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Promoting vision and hearing aids use in an intensive care unit

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Qiaoling Zhou and Nicholas Faure WalkerA


Vision and hearing impairments have long been recognised as modifiable risk factors for delirium.[1,2,3] Delirium in critically ill patients is a frequent complication (reported as high as 60% to 80% of intensive care patients), and is associated with a three-fold increase in mortality and prolonged hospital stay.[1] Guidelines by the UK Clinical Pharmacy Association recommend minimising risk factors to prevent delirium, rather than to treat it with pharmacological agents which may themselves cause delirium.[4] To address risk factors is a measure of multi-system management, such as sleep-wake cycle correction, orientation and use of vision and hearing aids, etc.[5]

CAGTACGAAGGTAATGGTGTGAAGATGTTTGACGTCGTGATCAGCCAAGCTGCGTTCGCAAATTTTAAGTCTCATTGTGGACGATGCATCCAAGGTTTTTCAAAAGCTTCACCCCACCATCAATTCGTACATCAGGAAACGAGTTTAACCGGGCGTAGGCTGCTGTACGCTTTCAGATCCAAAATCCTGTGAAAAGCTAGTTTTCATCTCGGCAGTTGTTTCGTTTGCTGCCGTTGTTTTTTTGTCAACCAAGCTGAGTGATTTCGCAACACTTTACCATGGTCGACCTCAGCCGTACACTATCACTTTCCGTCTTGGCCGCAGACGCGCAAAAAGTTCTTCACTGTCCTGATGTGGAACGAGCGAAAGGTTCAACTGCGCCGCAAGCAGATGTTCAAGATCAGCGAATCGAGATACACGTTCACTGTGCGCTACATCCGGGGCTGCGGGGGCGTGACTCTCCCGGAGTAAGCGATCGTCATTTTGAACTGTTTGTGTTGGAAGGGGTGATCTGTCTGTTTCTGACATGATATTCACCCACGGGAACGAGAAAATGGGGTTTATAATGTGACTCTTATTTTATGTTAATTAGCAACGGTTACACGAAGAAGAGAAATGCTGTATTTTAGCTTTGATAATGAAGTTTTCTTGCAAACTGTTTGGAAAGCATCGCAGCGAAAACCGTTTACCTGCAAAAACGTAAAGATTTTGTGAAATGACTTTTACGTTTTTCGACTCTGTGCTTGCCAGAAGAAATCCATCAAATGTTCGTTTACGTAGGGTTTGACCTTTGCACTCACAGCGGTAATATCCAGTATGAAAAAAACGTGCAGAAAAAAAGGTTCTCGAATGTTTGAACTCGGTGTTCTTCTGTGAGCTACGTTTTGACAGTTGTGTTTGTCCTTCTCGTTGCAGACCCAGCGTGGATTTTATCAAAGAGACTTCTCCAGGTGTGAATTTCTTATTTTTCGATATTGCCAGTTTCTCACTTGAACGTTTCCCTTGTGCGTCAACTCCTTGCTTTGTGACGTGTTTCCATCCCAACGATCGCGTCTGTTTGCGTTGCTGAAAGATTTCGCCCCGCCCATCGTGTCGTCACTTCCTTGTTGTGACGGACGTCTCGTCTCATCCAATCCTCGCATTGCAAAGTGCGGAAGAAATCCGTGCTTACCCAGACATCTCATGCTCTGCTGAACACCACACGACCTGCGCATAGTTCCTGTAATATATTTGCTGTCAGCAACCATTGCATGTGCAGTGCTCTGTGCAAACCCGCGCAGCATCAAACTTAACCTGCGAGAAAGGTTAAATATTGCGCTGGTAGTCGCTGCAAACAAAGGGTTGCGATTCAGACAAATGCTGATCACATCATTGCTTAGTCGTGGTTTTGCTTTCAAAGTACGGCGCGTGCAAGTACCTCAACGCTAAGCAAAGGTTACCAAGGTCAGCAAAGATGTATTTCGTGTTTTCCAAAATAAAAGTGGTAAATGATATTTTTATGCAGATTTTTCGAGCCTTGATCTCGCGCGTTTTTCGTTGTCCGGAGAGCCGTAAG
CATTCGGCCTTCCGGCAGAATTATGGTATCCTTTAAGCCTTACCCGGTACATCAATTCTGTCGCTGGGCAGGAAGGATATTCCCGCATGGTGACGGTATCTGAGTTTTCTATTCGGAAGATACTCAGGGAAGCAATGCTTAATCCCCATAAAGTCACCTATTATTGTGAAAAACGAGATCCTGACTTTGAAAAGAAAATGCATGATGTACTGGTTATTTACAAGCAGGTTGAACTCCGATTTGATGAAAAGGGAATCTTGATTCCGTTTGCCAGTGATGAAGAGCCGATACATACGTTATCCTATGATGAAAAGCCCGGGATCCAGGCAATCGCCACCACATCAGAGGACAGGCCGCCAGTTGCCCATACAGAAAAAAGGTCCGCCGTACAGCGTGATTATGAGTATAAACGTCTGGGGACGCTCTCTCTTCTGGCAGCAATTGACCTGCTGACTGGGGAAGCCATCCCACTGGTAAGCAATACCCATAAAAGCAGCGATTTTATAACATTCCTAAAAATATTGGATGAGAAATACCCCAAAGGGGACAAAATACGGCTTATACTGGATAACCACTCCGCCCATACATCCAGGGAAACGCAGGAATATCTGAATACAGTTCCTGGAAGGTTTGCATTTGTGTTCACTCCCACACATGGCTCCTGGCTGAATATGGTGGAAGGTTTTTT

We designed an audit to survey the prevalence and availability of vision and hearing aids use in the intensive care unit (ICU) of one university hospital. The baseline data demonstrated a high level of prevalence and low level of availability of vision /hearing aid use.

We implemented changes to the ICU Innovian assessment system, which serves to remind nursing staff performing daily checks on delirium reduction measures. This has improved practice in promoting vision and hearing aids use in ICU as shown by re-audit at six month. Further amendments to the Innovian risk assessments have increased the rate of assessment to 100% and vision aid use to near 100%.

Resource: BMJ Qual Improv Rep. 2015; 4(1): u206276.w2702.